In the book there are three sections: the elements that make the company successful, what Google's founder's philosophy is and a look at some of the challenges facing google in the future. Running though the book are a two themes: one is finding the right balance between what people are good at and what can be automated effectively, another is putting users first as summed up in Larry Page's mantra "Put users first, the rest will follow." This emphasis of putting user's needs ahead of marketing needs often puts pressure on the company- pressure that they have so far avoided caving into.
In The Google Way he places the company's founders in a history of innovators going back to Ford's assembly line to less-successful innovators like Xerox's experience PARC and other American businesses. As he sees it, Google has made a number of innovations in areas ranging from people and team management to product conception by re-examining deeply held business-school beliefs and either modifying them or rejecting them outright in favour of their own ideas, ideas usually based on the work of other researchers thanks to Google's ties to academia that provides an on-going source of ideas and talent. Google's founders are good at taking ideas from different disciplines and applying them to solve new problems.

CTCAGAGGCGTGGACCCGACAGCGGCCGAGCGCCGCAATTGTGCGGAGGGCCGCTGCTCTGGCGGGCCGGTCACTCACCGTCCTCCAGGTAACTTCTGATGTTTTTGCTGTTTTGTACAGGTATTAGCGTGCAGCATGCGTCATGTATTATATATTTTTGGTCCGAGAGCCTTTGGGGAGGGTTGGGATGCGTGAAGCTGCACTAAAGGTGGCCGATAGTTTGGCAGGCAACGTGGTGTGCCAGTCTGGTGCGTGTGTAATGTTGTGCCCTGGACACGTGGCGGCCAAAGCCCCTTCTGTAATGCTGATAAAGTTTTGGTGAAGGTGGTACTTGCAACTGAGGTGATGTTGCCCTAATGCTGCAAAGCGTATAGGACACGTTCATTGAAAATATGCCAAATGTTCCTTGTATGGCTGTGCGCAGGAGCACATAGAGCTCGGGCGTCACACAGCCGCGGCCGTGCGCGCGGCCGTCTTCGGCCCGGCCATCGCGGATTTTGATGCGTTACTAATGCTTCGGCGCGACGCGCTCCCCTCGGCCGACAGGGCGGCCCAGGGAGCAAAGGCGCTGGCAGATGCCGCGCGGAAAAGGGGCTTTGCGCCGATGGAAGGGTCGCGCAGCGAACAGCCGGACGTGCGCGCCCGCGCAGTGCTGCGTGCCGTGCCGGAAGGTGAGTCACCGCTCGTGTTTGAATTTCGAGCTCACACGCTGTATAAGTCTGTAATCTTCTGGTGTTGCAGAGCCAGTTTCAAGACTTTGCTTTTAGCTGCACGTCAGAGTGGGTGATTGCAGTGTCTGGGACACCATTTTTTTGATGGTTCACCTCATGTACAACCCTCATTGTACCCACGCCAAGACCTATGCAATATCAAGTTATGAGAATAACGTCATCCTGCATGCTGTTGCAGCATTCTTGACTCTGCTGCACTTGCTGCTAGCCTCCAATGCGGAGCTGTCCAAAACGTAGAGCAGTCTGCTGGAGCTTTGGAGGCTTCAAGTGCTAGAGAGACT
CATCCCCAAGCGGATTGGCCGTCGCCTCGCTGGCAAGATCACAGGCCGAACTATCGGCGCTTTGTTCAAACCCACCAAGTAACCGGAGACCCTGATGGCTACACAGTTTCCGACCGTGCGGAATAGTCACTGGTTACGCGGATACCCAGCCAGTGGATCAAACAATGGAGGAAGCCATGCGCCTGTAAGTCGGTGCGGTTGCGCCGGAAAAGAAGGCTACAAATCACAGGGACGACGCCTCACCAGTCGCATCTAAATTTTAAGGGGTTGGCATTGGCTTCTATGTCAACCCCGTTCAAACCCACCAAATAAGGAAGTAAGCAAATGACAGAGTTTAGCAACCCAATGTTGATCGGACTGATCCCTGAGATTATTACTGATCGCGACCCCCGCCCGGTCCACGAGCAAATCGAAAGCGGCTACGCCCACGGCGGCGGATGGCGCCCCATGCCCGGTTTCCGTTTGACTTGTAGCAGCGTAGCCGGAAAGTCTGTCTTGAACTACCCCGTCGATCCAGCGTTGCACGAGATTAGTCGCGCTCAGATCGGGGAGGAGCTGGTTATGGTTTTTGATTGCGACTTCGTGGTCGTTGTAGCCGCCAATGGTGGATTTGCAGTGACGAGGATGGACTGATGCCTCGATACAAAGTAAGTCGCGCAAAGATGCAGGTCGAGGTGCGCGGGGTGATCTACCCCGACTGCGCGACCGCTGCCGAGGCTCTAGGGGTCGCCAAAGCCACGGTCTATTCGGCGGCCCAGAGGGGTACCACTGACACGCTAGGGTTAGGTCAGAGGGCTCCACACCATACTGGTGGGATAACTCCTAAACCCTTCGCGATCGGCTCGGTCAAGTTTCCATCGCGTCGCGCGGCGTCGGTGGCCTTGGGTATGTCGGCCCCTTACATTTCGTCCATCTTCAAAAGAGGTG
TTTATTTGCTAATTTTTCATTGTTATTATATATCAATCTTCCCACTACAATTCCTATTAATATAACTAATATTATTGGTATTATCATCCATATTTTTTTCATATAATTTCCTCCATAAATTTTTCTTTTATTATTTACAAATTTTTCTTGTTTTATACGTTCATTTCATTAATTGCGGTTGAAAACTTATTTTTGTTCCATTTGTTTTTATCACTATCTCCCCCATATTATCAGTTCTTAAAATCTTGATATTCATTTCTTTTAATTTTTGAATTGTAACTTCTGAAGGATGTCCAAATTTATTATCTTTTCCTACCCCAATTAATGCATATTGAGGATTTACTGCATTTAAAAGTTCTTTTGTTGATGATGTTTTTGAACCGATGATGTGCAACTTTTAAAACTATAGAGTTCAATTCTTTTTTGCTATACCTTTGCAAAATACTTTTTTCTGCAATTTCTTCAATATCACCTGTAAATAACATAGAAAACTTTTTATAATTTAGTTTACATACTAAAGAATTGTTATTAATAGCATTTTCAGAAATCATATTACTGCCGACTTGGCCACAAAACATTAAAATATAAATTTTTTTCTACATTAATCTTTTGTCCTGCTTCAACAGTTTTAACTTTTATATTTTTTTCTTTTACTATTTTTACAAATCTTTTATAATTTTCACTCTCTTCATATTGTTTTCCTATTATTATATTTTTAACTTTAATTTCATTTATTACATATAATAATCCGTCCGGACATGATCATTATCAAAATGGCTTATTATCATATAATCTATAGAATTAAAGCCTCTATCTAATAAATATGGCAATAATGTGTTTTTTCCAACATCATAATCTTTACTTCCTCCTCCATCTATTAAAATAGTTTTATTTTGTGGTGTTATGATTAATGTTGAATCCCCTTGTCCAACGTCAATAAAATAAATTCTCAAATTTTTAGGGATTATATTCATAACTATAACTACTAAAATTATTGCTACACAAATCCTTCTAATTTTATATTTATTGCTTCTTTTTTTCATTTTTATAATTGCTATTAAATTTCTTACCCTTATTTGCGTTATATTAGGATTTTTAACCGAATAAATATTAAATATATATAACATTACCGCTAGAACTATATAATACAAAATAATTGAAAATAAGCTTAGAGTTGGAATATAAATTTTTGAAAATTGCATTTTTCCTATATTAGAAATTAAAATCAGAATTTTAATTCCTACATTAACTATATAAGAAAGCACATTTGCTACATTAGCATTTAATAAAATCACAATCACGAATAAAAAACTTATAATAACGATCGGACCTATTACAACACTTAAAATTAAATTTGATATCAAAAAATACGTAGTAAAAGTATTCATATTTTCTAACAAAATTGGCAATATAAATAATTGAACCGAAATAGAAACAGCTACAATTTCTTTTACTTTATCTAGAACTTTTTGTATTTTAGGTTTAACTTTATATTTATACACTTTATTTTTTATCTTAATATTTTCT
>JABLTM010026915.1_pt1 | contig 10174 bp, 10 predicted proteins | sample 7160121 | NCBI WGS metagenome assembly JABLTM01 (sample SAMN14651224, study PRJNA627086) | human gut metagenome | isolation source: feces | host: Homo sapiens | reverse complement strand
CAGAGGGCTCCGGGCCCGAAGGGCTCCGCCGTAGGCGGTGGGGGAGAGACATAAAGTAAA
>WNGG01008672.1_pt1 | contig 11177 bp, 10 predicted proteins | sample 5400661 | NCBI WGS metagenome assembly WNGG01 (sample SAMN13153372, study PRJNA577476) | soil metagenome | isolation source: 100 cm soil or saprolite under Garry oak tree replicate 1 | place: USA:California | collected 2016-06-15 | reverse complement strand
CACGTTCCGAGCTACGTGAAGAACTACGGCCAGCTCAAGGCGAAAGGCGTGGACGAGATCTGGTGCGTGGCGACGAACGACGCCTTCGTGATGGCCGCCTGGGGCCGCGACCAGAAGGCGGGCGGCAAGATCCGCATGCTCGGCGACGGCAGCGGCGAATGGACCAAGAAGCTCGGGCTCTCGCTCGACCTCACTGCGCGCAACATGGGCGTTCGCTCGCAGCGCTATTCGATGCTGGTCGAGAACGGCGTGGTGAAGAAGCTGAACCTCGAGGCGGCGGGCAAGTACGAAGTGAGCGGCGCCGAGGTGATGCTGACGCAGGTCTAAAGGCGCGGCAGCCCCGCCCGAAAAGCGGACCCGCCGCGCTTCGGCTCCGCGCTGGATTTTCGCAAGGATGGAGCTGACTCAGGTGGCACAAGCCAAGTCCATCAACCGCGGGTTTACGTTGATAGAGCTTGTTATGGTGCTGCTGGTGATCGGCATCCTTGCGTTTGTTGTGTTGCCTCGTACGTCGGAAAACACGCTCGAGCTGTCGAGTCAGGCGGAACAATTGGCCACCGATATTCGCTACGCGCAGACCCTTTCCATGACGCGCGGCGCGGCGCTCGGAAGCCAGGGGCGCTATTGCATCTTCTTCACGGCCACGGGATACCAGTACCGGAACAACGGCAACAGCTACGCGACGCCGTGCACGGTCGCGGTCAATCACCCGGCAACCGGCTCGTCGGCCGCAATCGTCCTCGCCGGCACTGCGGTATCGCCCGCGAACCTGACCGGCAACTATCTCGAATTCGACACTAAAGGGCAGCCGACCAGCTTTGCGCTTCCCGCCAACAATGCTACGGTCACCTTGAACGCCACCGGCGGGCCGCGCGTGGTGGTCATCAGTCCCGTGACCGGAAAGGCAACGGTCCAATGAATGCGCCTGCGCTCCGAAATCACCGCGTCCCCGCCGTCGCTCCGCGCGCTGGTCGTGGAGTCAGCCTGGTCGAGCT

The major part of the book looks at 10 factors, grouped into a section called "A Formula 1 Engine", that sets Google apart. Bernard makes the point that Google's success comes from process, specifically finding and hiring first-rate people, then making effective use of them. These principals range from the well-known 20% rule allowing staff to work on personal projects , to recruiting practices and creating small teams with goals that can be achieved quickly. Each section ends by asking if the point is applicable to other companies. There's a lot of interesting examples of how Google's principals are being applied in other businesses, maybe none more than the French restaurant (p. 225) that lets sous-chefs invent new dishes that get put on an experimental menu for customers to, um, beta test. As Girard points out, no organization should expect to be successful by copying these ideas as-is, but rather look at them as ideas that could be adapted to other situations.
The last part of the book looks at some of the challenges Google will faces. These challenges range from cultural (Google works best in English), governmental (Privacy concerns, regulation) to business (areas where there are strong competitors like corporate search or applications like mail or office application) as well as company politics (employee shareholders, different classes of employees). This is perhaps the most relevent section given news over the past few months that Google is closing down some of their less-successful projects. It's easy to write about what the company is doing right, but while confident they can overcome them, here Girard writes about where he expects Google to encounter problems in the near-term.
The Google Way focuses on what has made the company successful, namely it's ability to harness the talents of its staff and continue to attract new talent. It's recommended summer reading.